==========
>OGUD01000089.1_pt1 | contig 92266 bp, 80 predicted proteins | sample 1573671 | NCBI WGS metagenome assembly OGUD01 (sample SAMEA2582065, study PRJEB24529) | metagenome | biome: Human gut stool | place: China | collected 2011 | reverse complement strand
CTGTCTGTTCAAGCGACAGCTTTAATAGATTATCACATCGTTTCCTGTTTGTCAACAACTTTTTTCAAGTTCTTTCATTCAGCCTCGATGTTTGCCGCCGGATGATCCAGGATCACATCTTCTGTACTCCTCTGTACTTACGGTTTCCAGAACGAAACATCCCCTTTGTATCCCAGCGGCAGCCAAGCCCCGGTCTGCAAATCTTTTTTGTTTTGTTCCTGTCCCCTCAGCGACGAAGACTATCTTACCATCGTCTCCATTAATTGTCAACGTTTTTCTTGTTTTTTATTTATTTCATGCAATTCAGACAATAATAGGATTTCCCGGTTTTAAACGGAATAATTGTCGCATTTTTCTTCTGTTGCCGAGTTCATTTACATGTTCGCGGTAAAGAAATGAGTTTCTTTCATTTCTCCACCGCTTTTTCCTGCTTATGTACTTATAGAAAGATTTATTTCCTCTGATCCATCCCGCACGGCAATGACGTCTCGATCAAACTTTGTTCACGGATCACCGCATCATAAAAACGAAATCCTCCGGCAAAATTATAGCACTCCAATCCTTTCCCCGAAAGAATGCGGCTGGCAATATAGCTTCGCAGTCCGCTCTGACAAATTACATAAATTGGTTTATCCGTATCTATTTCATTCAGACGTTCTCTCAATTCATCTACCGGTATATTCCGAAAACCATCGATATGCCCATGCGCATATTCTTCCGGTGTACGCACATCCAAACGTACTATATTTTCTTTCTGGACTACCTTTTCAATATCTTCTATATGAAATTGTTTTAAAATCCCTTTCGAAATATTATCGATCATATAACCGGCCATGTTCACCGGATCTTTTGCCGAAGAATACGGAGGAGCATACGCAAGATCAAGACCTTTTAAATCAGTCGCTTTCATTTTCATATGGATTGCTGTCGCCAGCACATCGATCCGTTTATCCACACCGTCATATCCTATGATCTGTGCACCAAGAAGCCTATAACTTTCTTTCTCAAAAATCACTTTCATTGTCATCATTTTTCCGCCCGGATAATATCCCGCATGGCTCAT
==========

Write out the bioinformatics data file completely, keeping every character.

>OGUD01000089.1_pt1 | contig 92266 bp, 80 predicted proteins | sample 1573671 | NCBI WGS metagenome assembly OGUD01 (sample SAMEA2582065, study PRJEB24529) | metagenome | biome: Human gut stool | place: China | collected 2011 | reverse complement strand
CTGTCTGTTCAAGCGACAGCTTTAATAGATTATCACATCGTTTCCTGTTTGTCAACAACTTTTTTCAAGTTCTTTCATTCAGCCTCGATGTTTGCCGCCGGATGATCCAGGATCACATCTTCTGTACTCCTCTGTACTTACGGTTTCCAGAACGAAACATCCCCTTTGTATCCCAGCGGCAGCCAAGCCCCGGTCTGCAAATCTTTTTTGTTTTGTTCCTGTCCCCTCAGCGACGAAGACTATCTTACCATCGTCTCCATTAATTGTCAACGTTTTTCTTGTTTTTTATTTATTTCATGCAATTCAGACAATAATAGGATTTCCCGGTTTTAAACGGAATAATTGTCGCATTTTTCTTCTGTTGCCGAGTTCATTTACATGTTCGCGGTAAAGAAATGAGTTTCTTTCATTTCTCCACCGCTTTTTCCTGCTTATGTACTTATAGAAAGATTTATTTCCTCTGATCCATCCCGCACGGCAATGACGTCTCGATCAAACTTTGTTCACGGATCACCGCATCATAAAAACGAAATCCTCCGGCAAAATTATAGCACTCCAATCCTTTCCCCGAAAGAATGCGGCTGGCAATATAGCTTCGCAGTCCGCTCTGACAAATTACATAAATTGGTTTATCCGTATCTATTTCATTCAGACGTTCTCTCAATTCATCTACCGGTATATTCCGAAAACCATCGATATGCCCATGCGCATATTCTTCCGGTGTACGCACATCCAAACGTACTATATTTTCTTTCTGGACTACCTTTTCAATATCTTCTATATGAAATTGTTTTAAAATCCCTTTCGAAATATTATCGATCATATAACCGGCCATGTTCACCGGATCTTTTGCCGAAGAATACGGAGGAGCATACGCAAGATCAAGACCTTTTAAATCAGTCGCTTTCATTTTCATATGGATTGCTGTCGCCAGCACATCGATCCGTTTATCCACACCGTCATATCCTATGATCTGTGCACCAAGAAGCCTATAACTTTCTTTCTCAAAAATCACTTTCATTGTCATCATTTTTCCGCCCGGATAATATCCCGCATGGCTCAT